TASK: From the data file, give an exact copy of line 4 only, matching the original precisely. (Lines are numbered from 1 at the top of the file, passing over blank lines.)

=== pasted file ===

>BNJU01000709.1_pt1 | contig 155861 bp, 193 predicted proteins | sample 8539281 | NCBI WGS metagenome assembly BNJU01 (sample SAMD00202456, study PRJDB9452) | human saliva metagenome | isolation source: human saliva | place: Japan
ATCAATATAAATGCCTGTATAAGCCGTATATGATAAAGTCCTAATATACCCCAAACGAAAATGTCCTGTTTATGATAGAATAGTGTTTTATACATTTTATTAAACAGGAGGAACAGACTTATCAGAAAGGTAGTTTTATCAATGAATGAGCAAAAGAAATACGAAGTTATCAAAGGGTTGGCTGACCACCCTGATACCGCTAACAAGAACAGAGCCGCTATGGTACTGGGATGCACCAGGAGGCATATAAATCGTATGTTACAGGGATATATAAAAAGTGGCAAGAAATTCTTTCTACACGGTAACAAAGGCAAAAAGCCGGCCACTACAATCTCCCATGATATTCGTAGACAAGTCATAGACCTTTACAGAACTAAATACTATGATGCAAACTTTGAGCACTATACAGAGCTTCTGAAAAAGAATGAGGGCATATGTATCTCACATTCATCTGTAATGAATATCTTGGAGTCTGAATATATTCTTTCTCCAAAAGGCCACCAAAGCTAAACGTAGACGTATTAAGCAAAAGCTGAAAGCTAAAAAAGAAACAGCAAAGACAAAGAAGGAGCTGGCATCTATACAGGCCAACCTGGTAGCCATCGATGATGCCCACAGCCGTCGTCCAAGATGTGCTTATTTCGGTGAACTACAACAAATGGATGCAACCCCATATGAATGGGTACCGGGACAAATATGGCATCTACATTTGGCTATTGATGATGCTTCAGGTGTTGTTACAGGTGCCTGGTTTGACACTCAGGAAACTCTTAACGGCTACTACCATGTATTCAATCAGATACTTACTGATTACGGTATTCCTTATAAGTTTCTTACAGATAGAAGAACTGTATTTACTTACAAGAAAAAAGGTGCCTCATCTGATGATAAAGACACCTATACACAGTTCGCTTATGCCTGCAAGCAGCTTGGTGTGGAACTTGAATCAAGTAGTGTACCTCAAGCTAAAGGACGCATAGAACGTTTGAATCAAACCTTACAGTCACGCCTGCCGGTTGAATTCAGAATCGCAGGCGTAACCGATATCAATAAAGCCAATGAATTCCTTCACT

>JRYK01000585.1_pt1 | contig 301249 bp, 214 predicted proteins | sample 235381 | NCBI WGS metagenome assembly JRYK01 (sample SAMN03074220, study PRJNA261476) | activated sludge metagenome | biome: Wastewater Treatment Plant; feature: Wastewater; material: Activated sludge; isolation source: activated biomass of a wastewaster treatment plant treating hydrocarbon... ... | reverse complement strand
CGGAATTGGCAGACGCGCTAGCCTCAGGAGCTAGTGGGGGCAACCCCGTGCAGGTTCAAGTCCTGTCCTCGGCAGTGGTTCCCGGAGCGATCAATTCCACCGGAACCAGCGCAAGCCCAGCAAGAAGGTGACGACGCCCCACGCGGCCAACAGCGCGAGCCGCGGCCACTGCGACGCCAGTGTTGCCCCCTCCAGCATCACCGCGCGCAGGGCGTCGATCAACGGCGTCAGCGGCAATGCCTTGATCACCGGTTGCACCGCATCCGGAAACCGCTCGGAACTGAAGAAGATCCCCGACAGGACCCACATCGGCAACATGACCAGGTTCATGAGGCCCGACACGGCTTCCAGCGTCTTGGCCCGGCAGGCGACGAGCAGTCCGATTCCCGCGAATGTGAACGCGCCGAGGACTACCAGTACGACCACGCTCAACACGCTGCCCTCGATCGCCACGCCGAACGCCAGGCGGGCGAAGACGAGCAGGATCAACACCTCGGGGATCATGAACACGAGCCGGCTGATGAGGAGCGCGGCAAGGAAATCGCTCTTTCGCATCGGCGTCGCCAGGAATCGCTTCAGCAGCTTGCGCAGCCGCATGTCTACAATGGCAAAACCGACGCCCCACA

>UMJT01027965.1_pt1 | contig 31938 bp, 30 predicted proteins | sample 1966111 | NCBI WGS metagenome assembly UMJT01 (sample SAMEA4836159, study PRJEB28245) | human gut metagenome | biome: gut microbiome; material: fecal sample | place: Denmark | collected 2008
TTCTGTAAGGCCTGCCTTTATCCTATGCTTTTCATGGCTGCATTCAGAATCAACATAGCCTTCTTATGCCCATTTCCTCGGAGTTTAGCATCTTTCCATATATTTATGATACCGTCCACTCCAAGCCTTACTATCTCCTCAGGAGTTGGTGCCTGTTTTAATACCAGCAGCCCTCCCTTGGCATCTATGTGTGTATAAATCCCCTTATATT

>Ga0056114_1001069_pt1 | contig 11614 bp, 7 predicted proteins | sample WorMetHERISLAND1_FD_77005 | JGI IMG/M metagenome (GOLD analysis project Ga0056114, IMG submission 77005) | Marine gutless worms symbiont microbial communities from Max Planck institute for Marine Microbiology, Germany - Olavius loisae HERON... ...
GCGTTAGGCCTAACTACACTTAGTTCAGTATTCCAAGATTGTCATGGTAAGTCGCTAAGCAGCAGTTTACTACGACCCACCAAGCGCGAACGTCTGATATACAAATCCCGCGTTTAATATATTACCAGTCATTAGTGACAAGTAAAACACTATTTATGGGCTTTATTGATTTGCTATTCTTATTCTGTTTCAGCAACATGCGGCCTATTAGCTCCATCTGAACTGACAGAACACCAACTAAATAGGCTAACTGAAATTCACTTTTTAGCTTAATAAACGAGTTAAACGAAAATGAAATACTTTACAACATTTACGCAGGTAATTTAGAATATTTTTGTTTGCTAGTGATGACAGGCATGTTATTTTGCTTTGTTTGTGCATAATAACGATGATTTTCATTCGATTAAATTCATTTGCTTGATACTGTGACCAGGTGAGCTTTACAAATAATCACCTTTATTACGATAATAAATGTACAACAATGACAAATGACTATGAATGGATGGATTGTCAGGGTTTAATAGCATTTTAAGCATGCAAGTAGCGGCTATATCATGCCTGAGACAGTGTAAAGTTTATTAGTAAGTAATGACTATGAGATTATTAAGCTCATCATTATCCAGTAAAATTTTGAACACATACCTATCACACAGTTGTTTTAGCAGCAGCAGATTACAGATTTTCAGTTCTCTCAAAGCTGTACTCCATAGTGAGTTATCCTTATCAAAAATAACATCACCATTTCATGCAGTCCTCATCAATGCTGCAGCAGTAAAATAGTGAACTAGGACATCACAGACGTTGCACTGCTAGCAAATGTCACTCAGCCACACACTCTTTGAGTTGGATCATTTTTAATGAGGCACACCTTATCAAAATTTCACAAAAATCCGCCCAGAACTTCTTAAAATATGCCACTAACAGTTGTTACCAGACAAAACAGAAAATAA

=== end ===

CGGAATTGGCAGACGCGCTAGCCTCAGGAGCTAGTGGGGGCAACCCCGTGCAGGTTCAAGTCCTGTCCTCGGCAGTGGTTCCCGGAGCGATCAATTCCACCGGAACCAGCGCAAGCCCAGCAAGAAGGTGACGACGCCCCACGCGGCCAACAGCGCGAGCCGCGGCCACTGCGACGCCAGTGTTGCCCCCTCCAGCATCACCGCGCGCAGGGCGTCGATCAACGGCGTCAGCGGCAATGCCTTGATCACCGGTTGCACCGCATCCGGAAACCGCTCGGAACTGAAGAAGATCCCCGACAGGACCCACATCGGCAACATGACCAGGTTCATGAGGCCCGACACGGCTTCCAGCGTCTTGGCCCGGCAGGCGACGAGCAGTCCGATTCCCGCGAATGTGAACGCGCCGAGGACTACCAGTACGACCACGCTCAACACGCTGCCCTCGATCGCCACGCCGAACGCCAGGCGGGCGAAGACGAGCAGGATCAACACCTCGGGGATCATGAACACGAGCCGGCTGATGAGGAGCGCGGCAAGGAAATCGCTCTTTCGCATCGGCGTCGCCAGGAATCGCTTCAGCAGCTTGCGCAGCCGCATGTCTACAATGGCAAAACCGACGCCCCACA